Saturday, November 26, 2011


Welcome to the World of Rose Gardening or Rose Gardening World.  Take time and smell the roses.  Roses have been around for millions of years which just prove that roses are not difficult to grow. The Rose is also our National Floral Emblem and the state flower of several states.  Here at Rose Gardening World, you’ll find rose articles that will educate you about roses – its history, rose culture, rose profiles and even rose verses all in one place.  So visit Rose Gardening World often. 

Fall is the best time to adjust your garden soil’s pH.  If you haven’t done a soil test, do it now before the winter sets in.  If you are really serious of growing the best roses, testing your soil pH is very important. 
What is pH?  pH is the symbol of the degree of acidity or alkalinity of the soil ranging from 0 to 14.  Soil with a pH of 7 is considered neutral.  The lower the pH, the more acidic the soil; the higher the pH indicates alkalinity.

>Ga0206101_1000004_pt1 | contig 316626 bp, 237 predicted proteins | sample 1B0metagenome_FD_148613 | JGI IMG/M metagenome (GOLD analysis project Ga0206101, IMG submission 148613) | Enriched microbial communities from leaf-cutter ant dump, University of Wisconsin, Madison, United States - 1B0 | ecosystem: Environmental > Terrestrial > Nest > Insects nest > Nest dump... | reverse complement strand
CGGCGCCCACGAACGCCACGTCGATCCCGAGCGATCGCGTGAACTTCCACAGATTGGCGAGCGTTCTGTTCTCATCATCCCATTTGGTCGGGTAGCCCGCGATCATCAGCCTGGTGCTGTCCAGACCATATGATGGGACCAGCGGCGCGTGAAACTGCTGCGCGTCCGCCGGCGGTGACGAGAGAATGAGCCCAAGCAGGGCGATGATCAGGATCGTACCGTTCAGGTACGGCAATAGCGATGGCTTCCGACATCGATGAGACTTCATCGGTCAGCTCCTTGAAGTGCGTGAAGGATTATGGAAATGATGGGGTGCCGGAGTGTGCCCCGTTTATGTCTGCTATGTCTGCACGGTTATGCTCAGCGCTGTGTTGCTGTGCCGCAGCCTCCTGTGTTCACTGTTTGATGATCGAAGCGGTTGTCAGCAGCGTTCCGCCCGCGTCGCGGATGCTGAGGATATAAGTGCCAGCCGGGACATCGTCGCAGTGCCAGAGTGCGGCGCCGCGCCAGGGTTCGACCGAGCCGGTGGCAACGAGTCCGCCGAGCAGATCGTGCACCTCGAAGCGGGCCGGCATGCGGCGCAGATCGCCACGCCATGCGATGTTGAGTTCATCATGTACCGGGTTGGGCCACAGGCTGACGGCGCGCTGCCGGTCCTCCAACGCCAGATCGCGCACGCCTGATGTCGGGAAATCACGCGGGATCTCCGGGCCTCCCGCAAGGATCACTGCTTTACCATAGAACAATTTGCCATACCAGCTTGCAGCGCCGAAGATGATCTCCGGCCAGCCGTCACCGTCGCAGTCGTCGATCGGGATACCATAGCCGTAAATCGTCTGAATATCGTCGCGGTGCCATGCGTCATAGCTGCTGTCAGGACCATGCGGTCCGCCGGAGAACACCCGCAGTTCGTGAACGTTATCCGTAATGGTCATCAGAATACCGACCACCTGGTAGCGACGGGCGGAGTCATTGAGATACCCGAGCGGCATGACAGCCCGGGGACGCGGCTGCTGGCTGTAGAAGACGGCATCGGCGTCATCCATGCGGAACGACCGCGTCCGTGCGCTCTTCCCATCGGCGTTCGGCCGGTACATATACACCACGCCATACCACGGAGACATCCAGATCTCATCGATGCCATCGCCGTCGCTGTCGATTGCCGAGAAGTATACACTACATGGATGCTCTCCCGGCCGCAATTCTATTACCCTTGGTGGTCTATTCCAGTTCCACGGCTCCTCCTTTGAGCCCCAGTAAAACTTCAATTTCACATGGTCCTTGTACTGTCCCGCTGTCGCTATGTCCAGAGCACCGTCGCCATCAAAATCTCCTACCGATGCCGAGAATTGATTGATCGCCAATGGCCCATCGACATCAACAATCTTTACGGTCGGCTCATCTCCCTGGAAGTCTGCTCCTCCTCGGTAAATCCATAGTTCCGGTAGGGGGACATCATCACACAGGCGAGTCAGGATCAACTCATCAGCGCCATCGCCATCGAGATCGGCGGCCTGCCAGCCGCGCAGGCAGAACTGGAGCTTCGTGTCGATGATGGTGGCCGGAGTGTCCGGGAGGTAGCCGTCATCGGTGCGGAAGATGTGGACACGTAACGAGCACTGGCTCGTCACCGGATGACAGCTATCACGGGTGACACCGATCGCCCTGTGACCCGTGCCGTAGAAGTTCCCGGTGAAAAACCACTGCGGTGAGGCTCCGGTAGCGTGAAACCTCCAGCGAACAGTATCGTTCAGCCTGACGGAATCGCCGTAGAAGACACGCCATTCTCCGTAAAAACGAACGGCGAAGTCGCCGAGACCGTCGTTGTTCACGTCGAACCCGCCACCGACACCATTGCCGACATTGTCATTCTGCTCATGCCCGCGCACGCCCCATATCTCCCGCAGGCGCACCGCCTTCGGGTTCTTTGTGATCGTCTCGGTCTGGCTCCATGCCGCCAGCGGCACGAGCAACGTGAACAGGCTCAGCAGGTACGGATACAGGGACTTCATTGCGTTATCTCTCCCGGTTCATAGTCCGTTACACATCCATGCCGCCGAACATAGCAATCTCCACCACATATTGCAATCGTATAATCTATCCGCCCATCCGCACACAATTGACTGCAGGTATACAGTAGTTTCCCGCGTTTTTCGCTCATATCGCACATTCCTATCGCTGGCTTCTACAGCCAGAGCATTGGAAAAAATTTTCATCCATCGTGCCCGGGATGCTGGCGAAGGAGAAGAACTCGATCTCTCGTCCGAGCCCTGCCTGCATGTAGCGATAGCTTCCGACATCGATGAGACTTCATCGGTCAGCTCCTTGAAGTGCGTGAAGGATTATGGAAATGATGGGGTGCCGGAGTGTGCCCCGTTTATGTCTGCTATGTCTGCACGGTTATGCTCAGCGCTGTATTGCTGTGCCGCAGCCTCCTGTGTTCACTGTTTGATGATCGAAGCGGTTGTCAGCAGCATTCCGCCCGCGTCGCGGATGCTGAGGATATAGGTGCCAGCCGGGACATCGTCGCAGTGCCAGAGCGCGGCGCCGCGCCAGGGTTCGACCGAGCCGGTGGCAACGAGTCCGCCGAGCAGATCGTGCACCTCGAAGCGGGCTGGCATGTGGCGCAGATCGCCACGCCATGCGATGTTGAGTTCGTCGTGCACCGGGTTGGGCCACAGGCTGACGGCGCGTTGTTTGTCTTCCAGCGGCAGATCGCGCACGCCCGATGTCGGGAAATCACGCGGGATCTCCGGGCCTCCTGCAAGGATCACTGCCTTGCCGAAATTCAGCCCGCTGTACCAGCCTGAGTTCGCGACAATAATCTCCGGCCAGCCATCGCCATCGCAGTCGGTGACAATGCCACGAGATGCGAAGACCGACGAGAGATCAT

Roses prefer a slightly acidic soil of 6-6.5.  This is the range where most of the mineral elements are at maximum availability to our roses.  You can have the best, most friable soil that drains excess water away and plenty of nutrients but if your soil’s pH is not within the required range, none of those will be available to your roses.  The addition of limestone will increase alkalinity and sulphur will increase acidity, if necessary.  

Collect soil samples from four different areas of your garden, put them in a zip-lock bags and label them.  Bring them to the nearby Cooperative Extension Service.  A soil test will show you the pH, ability to absorb water and nutrients, whether you are under or over fertilizing, what nutrients are lacking and how to correct these deficiencies.  Once you correct these problems, your roses will be happy and so will you, the rose gardener.

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